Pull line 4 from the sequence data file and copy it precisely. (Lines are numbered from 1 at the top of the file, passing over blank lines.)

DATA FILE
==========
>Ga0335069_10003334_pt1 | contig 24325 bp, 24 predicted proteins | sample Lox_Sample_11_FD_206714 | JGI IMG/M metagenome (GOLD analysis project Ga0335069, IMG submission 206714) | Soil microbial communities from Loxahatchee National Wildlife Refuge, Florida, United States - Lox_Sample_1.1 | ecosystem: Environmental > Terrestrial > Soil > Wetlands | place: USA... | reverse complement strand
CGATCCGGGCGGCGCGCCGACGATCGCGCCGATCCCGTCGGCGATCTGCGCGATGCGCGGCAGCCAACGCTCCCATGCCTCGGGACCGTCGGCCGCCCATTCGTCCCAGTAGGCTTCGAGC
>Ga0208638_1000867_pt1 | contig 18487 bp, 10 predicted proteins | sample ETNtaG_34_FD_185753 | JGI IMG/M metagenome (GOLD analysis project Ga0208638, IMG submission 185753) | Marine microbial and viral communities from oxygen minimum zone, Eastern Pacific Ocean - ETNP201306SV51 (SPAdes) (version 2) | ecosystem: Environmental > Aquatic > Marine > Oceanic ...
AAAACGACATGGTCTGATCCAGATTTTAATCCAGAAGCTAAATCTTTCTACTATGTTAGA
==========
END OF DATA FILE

AAAACGACATGGTCTGATCCAGATTTTAATCCAGAAGCTAAATCTTTCTACTATGTTAGA